About a week ago, I wrote about wanting to tackle six SoCal summits in six weeks starting in September. Then I remembered a little place called Zion and I had to make adjustments. Let’s see if I can tackle all six summits by mid-October that way I can start considering a trip up to back side of Yosemite to do a little backpacking with the girls in the 20 Lakes Basin area. So much to do before winter sets in in the Sierra’s and I’m really hoping we have a great winter, we need it.
Sorry, I got a little sidetracked. I tend to do that. The other great part about this hike, was that it was also an excuse to check out Icehouse Canyon which was on my list. My hiking list that is. I have lots of lists. It’s how I stay organized. That and post-its. Right, back to Icehouse Canyon. I had read about the year round stream, the oaks and sycamores, the massive bounders and the little cabins. Icehouse sounded perfect! The fact that it also connected to one of the summits that I wanted to tackle was an added bonus.
We started this hike before sunrise and followed the trail that departs from the Icehouse Canyon Road parking lot along a nice stream. Yep, water in August – AMAZING! We passed the little cabins as the sun was staring to hit the peaks around us. We continued our climb taking a few thousand, okay, maybe it was only a few dozen or so switchbacks, but it felt like thousands, until we reached Saddleback. From here there are a trails leading in all directions and a map that has seen better days. We were still able to read it and we set off along the Middle Trail which actually was quiet nice, and had a lovely rolling feeling to it, until we started another set of switchbacks. By this point though we were out of the canyon and the views were only getting better. I love when that happens. It inspires you to keep going and going and going.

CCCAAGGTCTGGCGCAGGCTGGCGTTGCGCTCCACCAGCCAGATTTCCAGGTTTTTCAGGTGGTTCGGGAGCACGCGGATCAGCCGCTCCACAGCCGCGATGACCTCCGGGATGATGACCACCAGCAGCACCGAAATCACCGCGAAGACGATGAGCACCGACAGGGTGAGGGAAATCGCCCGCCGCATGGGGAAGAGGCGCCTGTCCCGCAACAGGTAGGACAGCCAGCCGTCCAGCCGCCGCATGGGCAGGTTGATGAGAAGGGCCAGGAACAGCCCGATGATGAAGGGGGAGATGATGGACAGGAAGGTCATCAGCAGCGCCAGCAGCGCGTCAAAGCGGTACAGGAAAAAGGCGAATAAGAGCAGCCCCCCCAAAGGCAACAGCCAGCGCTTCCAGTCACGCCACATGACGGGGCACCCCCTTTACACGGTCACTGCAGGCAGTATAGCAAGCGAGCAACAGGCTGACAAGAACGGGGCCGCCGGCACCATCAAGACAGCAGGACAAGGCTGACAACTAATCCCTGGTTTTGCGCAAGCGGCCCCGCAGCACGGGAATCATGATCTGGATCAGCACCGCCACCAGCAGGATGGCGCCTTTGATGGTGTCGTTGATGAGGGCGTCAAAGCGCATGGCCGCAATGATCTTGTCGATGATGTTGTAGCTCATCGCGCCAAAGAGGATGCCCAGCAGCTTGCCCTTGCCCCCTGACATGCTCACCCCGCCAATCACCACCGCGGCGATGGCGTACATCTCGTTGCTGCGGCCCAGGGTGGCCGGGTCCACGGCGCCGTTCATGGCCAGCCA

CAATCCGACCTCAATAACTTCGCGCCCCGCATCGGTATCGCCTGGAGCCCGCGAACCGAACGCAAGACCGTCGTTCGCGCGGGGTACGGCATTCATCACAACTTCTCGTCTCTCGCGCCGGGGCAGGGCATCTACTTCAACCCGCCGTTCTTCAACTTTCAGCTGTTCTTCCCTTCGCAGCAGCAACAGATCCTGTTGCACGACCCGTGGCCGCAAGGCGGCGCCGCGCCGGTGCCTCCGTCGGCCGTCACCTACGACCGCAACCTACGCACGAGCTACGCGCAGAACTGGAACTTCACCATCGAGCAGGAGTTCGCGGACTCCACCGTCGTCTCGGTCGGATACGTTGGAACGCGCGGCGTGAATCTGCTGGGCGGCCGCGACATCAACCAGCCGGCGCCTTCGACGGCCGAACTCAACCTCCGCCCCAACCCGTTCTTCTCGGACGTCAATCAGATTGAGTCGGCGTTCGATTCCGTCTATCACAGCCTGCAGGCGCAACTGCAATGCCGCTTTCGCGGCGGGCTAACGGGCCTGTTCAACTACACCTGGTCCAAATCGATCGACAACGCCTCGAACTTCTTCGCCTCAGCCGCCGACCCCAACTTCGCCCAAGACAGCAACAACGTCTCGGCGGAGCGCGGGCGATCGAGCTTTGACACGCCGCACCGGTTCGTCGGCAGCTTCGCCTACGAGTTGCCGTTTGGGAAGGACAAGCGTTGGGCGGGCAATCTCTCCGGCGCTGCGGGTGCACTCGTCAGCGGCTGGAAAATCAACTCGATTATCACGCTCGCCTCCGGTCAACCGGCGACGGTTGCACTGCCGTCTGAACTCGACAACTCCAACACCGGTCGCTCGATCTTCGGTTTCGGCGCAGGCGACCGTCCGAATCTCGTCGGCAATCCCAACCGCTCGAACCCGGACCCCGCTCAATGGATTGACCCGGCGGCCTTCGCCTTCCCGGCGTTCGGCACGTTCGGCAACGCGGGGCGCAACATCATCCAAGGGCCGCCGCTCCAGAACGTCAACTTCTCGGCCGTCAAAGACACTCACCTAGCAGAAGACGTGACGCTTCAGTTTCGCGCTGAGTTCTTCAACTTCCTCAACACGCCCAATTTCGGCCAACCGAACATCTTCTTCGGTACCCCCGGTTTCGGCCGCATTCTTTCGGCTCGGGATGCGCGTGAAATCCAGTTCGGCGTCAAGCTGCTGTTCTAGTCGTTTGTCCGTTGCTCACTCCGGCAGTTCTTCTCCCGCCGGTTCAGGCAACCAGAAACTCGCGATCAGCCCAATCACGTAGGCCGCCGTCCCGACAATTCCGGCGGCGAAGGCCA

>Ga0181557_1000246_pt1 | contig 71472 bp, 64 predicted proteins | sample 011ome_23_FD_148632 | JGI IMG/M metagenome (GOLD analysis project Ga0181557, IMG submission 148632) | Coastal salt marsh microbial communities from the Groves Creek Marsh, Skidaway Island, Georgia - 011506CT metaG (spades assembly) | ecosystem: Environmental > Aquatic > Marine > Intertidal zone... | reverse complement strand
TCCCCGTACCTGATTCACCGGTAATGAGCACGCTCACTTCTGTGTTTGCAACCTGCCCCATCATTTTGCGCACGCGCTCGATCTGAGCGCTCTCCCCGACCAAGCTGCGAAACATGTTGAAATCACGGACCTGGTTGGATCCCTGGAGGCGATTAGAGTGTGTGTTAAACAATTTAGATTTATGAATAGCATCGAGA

We finally reached the summit with very few people around. I set off with the girls to take in all of the views while my hiking partner opted to take a more horizontal approach at first and enjoy the wind rushing up and over the summit. Abby did too!
From Cucamonga Peak you can see many of the well known peaks in SoCal, including the distinctive saddleback mountains (Santiago and Modjeska peaks) in Orange County, Mt. San Jacinto, San Gorgonio, and Mt. San Antonio (Mt. Baldy). But in case the views don’t do it for you, there were tons of chipmonks which meant that Abby and Lexi had to stay on a leash near the summit. It is incredibly hard to try and take a picture of chipmonk when you have two dogs who are very attentive and chipmonks who show very little fear.
We headed back down, eventually, and it really started to warm up. Thankfully we made it back to the naturally occurring spring and the creek. Abby and Lexi got to cool off and take a break in the shade.
So, all in we did about 12 miles round trip with a vertical gain of 4,300 in elevation reaching the summit at 8,859. The second half of this trail is steep and dry so get and early start or opt to hike on a cool day. Much of the trail also lies on the north side of mountain so the snow takes longer to melt in the spring. Other then that this was a great hike. A hike that actually felt like a hike and not just a wonder though some rolling hills. So, if you’re up for something more challenging, this hike will defiantly make you feel like you deserve a nice cold beer at the end, or Chinese food.